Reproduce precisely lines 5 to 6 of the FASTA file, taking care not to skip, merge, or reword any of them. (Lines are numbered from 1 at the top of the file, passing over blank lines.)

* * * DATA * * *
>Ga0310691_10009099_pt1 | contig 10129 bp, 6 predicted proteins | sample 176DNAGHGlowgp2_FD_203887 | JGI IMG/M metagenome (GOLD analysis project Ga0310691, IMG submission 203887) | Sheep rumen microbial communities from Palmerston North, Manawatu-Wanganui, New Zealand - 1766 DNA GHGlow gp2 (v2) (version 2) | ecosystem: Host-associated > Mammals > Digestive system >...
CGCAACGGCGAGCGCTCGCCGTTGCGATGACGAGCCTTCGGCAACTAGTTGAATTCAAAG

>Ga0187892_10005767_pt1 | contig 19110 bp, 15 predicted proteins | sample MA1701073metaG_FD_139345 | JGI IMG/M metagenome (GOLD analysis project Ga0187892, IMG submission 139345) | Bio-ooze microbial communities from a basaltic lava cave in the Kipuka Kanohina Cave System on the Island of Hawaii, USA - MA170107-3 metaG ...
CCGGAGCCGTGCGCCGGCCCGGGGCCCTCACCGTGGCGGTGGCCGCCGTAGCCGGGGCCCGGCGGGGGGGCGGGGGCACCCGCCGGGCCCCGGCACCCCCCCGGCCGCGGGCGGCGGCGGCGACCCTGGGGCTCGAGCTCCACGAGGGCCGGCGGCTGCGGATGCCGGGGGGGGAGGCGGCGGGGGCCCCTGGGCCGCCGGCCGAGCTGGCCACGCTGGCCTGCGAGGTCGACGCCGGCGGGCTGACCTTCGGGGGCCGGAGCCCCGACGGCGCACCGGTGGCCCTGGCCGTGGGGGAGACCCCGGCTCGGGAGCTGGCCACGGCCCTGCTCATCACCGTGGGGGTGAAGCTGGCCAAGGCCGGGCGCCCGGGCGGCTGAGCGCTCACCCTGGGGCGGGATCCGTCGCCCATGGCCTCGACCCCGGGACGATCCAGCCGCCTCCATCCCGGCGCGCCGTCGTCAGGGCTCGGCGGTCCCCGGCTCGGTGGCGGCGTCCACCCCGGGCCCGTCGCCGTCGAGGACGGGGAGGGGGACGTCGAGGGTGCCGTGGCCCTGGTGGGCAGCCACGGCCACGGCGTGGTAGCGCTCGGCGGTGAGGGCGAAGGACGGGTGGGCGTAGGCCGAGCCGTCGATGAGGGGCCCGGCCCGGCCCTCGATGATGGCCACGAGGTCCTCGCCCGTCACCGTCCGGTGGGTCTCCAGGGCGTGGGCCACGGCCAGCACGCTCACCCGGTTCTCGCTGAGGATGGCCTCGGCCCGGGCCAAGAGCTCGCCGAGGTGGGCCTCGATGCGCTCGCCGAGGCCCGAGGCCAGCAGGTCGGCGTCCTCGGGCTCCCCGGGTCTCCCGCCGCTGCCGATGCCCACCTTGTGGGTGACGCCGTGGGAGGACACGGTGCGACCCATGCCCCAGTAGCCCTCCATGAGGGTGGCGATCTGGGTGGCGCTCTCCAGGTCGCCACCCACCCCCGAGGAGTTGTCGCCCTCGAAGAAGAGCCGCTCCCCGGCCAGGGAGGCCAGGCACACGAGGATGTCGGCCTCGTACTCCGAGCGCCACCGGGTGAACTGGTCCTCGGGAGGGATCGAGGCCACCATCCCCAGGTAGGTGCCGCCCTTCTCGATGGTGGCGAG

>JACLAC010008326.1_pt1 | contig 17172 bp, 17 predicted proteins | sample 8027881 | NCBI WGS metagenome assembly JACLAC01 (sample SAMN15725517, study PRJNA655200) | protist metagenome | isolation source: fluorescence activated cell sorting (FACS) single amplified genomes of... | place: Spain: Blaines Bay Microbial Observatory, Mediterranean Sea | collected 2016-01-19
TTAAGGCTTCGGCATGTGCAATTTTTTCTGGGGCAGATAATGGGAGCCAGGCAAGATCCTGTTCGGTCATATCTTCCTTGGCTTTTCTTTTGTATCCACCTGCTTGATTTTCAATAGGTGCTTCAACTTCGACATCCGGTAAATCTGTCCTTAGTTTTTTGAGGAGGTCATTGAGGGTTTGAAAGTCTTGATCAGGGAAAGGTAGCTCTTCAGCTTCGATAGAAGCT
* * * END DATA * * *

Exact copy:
>JACLAC010008326.1_pt1 | contig 17172 bp, 17 predicted proteins | sample 8027881 | NCBI WGS metagenome assembly JACLAC01 (sample SAMN15725517, study PRJNA655200) | protist metagenome | isolation source: fluorescence activated cell sorting (FACS) single amplified genomes of... | place: Spain: Blaines Bay Microbial Observatory, Mediterranean Sea | collected 2016-01-19
TTAAGGCTTCGGCATGTGCAATTTTTTCTGGGGCAGATAATGGGAGCCAGGCAAGATCCTGTTCGGTCATATCTTCCTTGGCTTTTCTTTTGTATCCACCTGCTTGATTTTCAATAGGTGCTTCAACTTCGACATCCGGTAAATCTGTCCTTAGTTTTTTGAGGAGGTCATTGAGGGTTTGAAAGTCTTGATCAGGGAAAGGTAGCTCTTCAGCTTCGATAGAAGCT